Eric Posner, a professor at the University of Chicago law school frets in Slate:
The universal response in the United States to the uproar over the anti-Muslim video is that the Muslim world will just have to get used to freedom of expression. President Obama said so himself in a speech at the United Nations today, which included both a strong defense of the First Amendment and (“in the alternative,” as lawyers say) and a plea that the United States is helpless anyway when it comes to controlling information. In a world linked by YouTube, Twitter, and Facebook, countless videos attacking people’s religions, produced by provocateurs, rabble-rousers, and lunatics, will spread to every corner of the world, as fast as the Internet can blast them, and beyond the power of governments to stop them. Muslims need to grow a thick skin, the thinking goes, as believers in the West have done over the centuries. Perhaps they will even learn what it means to live in a free society, and adopt something like the First Amendment in their own countries.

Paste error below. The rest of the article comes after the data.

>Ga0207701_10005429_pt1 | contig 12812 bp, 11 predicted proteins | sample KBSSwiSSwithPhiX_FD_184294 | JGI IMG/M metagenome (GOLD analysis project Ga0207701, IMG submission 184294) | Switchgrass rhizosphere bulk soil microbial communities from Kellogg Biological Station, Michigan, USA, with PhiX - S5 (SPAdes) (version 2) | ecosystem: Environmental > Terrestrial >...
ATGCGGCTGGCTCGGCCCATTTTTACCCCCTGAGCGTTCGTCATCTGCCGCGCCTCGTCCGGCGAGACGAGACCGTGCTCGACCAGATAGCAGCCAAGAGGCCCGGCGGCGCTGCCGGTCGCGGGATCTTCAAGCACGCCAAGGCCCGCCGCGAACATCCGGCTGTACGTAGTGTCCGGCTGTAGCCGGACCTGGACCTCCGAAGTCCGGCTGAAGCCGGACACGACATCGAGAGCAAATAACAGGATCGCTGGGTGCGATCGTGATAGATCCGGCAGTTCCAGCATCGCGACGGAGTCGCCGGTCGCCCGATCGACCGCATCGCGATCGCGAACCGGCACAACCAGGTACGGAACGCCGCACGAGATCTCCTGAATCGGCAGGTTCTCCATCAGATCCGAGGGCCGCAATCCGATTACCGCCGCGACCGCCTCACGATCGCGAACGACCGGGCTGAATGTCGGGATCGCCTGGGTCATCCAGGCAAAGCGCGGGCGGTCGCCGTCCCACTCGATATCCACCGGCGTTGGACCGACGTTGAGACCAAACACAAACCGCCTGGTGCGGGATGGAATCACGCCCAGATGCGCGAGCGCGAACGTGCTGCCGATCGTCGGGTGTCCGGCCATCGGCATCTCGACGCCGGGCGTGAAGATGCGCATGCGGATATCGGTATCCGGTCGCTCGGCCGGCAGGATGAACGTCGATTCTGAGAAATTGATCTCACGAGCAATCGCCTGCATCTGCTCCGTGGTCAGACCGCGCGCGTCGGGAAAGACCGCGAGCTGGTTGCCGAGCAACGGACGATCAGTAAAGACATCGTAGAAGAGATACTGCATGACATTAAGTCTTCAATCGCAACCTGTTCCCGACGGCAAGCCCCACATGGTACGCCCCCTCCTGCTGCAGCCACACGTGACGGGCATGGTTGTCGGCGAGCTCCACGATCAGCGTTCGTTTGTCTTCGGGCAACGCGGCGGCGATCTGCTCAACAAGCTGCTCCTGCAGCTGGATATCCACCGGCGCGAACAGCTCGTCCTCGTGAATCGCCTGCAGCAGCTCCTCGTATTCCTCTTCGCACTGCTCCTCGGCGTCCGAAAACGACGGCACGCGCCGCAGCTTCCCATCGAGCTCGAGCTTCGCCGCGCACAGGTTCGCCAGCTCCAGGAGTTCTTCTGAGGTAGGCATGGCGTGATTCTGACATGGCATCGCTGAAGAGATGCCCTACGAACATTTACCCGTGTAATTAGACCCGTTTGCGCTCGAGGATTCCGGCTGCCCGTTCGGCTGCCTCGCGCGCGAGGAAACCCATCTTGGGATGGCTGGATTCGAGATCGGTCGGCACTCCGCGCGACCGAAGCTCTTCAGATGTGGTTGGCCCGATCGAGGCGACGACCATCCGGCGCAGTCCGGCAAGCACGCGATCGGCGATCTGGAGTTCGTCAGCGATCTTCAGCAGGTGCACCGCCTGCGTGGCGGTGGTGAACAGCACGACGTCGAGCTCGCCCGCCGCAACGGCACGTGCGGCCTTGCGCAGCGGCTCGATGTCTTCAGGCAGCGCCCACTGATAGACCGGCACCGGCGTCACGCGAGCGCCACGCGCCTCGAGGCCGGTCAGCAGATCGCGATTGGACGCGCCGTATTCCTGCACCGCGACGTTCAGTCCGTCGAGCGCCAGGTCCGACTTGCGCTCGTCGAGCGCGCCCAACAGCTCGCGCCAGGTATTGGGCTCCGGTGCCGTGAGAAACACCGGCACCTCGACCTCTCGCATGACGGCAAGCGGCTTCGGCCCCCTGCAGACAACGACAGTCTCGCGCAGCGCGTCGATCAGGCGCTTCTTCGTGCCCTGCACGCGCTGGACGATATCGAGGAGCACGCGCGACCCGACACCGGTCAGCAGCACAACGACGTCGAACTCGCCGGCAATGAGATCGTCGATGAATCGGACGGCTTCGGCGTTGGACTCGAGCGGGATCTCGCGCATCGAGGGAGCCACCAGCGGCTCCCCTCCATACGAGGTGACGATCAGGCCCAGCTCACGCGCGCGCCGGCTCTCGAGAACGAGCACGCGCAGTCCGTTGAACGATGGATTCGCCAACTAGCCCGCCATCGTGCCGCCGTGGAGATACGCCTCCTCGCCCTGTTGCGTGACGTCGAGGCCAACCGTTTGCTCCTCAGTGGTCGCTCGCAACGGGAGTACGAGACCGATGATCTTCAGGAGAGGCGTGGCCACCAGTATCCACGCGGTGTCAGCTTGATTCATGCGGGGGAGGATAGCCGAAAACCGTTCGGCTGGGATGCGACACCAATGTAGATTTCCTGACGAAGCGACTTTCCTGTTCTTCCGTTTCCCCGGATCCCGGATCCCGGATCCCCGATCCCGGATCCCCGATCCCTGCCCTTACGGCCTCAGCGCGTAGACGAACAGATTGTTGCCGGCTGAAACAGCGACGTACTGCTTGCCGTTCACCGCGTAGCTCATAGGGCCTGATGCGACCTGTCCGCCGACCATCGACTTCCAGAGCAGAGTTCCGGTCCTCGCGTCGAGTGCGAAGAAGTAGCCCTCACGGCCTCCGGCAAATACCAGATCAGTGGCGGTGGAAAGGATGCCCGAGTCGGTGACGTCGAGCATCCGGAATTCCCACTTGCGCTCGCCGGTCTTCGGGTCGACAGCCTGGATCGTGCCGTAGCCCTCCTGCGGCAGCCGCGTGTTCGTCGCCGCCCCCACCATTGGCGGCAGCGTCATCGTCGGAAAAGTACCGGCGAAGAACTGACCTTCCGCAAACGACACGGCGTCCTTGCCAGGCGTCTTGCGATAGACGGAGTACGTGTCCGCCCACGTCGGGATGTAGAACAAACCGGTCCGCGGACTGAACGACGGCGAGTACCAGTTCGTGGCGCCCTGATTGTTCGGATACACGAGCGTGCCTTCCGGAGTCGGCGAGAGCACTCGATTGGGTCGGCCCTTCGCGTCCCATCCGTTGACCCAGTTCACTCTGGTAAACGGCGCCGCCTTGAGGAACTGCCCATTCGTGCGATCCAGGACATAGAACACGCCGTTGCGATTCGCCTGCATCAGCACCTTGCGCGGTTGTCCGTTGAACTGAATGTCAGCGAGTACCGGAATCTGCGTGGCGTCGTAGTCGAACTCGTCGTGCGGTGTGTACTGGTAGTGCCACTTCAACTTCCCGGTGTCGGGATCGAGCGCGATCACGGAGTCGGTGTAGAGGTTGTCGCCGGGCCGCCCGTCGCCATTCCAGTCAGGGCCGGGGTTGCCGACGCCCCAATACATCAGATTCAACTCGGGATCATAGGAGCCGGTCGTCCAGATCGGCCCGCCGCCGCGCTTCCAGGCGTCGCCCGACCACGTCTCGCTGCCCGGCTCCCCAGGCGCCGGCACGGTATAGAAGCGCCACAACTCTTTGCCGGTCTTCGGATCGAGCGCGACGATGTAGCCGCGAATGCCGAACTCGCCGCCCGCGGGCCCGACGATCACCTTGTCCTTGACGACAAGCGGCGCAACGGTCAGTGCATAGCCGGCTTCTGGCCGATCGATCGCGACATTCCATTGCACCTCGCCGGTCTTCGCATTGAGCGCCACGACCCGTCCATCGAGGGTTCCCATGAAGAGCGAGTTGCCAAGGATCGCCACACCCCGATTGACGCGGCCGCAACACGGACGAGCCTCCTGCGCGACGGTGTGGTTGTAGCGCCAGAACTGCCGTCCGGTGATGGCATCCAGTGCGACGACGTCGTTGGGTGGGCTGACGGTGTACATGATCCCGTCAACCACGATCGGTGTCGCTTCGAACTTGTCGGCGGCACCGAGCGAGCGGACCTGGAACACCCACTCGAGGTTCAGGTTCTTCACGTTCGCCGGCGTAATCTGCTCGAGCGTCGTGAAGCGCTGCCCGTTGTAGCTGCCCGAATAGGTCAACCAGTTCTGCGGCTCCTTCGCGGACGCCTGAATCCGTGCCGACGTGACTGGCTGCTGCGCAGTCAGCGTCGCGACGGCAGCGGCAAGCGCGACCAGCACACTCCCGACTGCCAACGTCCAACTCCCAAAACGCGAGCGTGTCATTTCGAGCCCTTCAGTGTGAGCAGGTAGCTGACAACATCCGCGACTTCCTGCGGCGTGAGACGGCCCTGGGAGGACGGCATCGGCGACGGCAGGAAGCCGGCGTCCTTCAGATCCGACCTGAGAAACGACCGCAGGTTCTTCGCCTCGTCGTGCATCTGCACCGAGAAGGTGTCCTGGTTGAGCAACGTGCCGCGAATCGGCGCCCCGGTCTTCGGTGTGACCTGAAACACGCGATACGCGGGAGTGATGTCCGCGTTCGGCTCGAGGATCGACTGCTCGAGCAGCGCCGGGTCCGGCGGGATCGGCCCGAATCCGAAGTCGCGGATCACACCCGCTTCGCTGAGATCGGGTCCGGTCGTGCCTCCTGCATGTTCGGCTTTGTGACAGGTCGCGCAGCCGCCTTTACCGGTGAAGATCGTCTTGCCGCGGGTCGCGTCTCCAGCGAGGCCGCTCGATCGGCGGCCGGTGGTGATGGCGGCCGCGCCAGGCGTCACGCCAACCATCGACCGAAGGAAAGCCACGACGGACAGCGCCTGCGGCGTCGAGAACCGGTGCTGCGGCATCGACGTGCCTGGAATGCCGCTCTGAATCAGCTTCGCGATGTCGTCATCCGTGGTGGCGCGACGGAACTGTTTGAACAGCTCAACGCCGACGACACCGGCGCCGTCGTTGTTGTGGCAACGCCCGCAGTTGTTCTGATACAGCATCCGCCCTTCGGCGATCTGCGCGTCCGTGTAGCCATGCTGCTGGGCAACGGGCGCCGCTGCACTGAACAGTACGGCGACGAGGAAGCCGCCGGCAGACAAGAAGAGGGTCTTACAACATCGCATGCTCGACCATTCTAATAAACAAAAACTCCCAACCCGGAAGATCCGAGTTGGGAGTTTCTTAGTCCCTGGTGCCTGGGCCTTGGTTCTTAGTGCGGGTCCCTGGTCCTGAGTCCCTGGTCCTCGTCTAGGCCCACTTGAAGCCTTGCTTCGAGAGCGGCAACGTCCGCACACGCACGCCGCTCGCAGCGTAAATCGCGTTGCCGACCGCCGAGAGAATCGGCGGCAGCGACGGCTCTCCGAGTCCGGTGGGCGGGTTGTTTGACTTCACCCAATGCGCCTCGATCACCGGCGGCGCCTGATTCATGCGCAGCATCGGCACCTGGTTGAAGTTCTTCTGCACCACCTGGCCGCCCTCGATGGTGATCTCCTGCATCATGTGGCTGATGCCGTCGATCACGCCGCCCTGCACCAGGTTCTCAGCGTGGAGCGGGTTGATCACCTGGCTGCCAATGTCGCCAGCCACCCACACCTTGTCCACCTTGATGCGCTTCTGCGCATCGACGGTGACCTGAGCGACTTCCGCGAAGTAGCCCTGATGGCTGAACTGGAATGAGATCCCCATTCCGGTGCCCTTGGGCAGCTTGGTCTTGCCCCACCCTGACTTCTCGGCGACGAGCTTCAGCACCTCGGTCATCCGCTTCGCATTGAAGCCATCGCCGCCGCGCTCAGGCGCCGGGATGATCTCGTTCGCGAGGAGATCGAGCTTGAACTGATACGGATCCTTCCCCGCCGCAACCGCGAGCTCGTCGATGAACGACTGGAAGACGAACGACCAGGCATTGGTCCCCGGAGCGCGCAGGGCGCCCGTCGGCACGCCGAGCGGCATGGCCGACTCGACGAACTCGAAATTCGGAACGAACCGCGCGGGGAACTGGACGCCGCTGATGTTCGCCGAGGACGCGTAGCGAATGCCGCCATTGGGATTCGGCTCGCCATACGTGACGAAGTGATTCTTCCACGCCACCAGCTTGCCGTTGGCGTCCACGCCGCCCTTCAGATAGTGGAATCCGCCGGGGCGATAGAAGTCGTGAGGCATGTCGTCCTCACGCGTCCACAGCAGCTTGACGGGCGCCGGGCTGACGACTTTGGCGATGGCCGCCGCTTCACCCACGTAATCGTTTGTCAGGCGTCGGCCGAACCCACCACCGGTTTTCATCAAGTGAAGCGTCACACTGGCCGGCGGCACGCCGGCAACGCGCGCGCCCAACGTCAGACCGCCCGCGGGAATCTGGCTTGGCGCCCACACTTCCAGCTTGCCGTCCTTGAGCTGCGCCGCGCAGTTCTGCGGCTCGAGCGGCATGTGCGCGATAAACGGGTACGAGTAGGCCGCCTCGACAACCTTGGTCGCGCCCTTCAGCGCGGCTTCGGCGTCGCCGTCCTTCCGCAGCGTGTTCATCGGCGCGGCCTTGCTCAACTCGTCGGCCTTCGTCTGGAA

But there is another possible response. This is that Americans need to learn that the rest of the world—and not just Muslims—see no sense in the First Amendment. Even other Western nations take a more circumspect position on freedom of expression than we do, realizing that often free speech must yield to other values and the need for order.
Where to start?
Well, the piece is worth reading as an interesting justification for a more, uh, flexible approach to free speech. It’s not the first, and it will not be the last.
But it misses a key point: the best (perhaps the only) way that two starkly opposed belief systems can coexist (more or less) peacefully is by mutual acceptance of the fact that neither is likely to be susceptible to change. Recognize that, and, however unwillingly, live and let live has a chance.
In the meantime, Professor Posner should understand that any concessions by the US over free speech will just feed the Islamists’ demand for more (check out how those “circumspect” Europeans have fared). There is no middle ground. And there can be none.